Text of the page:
• Use Forms Instead of Emails. While email is the go-to feedback collection tool for most beta programs, it can be unwieldy when it comes to managing large amounts of feedback. Using forms allows you to bucket information as it comes in and funnel the results into a spreadsheet for further analysis.
  • Prioritize Submissions with Feedback Scoring. Filtering feedback is one of the most time-consuming tasks for testing professionals. By attributing weights to feedback and multiplying those by their frequency, high-priority feedback floats to the top. You can learn more about feedback scoring in this whitepaper.

Further Reading: The Beta Feedback Playbook
You can learn everything you need to know about feedback collection, from keeping testers motivated to refining your processes, by downloading the Beta Feedback Playbook.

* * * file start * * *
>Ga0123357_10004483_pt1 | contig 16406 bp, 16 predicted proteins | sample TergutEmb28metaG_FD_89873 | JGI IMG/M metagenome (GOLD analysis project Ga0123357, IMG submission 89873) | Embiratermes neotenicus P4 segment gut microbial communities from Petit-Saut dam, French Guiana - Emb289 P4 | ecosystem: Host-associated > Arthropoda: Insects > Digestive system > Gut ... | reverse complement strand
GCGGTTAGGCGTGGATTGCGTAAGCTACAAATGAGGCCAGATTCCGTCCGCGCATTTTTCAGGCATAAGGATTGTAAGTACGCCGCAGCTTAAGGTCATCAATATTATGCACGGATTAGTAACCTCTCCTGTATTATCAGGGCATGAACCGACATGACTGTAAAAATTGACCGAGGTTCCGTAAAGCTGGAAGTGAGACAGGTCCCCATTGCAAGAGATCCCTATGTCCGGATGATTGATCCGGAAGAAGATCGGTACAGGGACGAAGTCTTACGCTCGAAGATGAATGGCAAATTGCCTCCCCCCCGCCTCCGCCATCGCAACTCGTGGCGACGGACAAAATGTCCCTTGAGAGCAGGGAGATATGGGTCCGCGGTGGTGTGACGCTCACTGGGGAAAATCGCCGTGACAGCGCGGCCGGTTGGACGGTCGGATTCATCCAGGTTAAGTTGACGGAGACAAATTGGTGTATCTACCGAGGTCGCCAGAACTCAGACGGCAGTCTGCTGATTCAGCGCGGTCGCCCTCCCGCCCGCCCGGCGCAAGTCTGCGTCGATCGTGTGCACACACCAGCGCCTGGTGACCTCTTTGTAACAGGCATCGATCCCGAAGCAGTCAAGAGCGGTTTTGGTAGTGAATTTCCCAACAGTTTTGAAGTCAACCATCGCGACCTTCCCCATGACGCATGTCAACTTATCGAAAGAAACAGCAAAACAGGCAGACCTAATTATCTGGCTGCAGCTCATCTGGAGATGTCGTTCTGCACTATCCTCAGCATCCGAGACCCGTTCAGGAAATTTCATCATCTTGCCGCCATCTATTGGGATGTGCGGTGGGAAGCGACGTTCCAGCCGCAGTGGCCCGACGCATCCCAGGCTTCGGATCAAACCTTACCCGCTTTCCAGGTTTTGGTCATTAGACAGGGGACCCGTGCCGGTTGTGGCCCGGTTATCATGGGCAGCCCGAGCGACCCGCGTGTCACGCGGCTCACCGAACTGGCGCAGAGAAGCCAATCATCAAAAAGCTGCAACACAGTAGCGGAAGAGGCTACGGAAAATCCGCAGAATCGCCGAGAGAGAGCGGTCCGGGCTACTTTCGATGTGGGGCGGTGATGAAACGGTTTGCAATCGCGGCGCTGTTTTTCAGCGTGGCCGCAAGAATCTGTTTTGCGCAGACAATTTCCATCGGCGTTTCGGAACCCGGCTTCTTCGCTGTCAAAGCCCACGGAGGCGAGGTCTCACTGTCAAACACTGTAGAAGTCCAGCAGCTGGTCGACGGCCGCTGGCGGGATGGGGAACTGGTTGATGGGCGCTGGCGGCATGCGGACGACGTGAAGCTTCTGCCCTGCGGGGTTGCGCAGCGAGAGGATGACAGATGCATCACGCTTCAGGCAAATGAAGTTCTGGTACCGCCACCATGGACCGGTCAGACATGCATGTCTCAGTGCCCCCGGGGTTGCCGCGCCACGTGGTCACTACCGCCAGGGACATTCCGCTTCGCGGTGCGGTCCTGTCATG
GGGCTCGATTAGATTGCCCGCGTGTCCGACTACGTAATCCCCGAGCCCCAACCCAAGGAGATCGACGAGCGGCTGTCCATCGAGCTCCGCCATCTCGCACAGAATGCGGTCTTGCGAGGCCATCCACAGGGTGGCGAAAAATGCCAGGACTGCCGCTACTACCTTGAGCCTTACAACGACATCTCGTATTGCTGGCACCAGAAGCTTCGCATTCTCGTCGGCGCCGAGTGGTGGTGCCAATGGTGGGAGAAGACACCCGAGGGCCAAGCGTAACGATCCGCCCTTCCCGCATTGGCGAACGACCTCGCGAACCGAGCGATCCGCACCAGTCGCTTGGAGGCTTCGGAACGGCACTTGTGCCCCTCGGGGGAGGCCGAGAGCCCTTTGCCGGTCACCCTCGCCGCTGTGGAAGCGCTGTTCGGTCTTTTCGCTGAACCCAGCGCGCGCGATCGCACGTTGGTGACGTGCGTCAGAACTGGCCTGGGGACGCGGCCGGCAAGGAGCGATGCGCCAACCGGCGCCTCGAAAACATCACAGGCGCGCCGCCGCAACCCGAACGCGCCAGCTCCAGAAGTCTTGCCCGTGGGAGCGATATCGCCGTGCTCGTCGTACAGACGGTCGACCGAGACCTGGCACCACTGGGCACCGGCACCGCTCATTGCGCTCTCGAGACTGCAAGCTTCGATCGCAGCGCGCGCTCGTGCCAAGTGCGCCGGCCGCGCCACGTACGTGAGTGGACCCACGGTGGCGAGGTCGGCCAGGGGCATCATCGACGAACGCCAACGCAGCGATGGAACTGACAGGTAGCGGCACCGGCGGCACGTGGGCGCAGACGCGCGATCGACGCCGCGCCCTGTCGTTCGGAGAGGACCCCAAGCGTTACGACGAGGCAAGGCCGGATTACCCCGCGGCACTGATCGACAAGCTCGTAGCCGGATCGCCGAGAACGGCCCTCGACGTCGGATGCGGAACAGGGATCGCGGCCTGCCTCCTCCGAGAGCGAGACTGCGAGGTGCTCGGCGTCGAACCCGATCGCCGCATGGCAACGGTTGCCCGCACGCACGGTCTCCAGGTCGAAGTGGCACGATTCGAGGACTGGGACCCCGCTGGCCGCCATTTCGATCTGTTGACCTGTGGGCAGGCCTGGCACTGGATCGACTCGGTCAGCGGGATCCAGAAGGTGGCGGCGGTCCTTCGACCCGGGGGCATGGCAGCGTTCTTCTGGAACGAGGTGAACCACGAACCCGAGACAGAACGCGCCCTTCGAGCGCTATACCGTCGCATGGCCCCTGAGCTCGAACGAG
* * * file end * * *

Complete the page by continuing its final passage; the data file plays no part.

Step Five: Use Your Great Results

Now comes the fun part: reaping the benefit of your data. If you’ve secured a targeted group of enthusiastic testers, you’ll see a difference in the quality and quantity of feedback. Often, critical “show-stopping” issues are found during Customer Validation. But ignoring the rest of your data is leaving literal money on the table. Identify the top issues surfaced during the test. These will improve your product’s customer ratings, decrease return rates, and let your support team sleep easy.

As you close your test, take note of your testing superstars. These are testers whose insights and effort went beyond the norm. You’ll want to keep high performers around for your next test, so thank them and try to stay in touch.

Further Resources: Tester Community Building Webinar
A vibrant tester community can add enormous value to your customer testing efforts. Learn Centercode’s tactics for growing and maintaining our 200,000+ tester network.